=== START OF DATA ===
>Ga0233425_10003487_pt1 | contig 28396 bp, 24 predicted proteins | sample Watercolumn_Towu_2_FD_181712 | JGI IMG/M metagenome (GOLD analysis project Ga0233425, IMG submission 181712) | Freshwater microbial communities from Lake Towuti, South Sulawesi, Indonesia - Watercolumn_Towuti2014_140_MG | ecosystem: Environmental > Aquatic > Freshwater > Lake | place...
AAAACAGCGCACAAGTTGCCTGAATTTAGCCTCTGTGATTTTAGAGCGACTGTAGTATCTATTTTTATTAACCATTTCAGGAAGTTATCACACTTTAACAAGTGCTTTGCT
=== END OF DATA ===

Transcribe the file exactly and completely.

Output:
>Ga0233425_10003487_pt1 | contig 28396 bp, 24 predicted proteins | sample Watercolumn_Towu_2_FD_181712 | JGI IMG/M metagenome (GOLD analysis project Ga0233425, IMG submission 181712) | Freshwater microbial communities from Lake Towuti, South Sulawesi, Indonesia - Watercolumn_Towuti2014_140_MG | ecosystem: Environmental > Aquatic > Freshwater > Lake | place...
AAAACAGCGCACAAGTTGCCTGAATTTAGCCTCTGTGATTTTAGAGCGACTGTAGTATCTATTTTTATTAACCATTTCAGGAAGTTATCACACTTTAACAAGTGCTTTGCT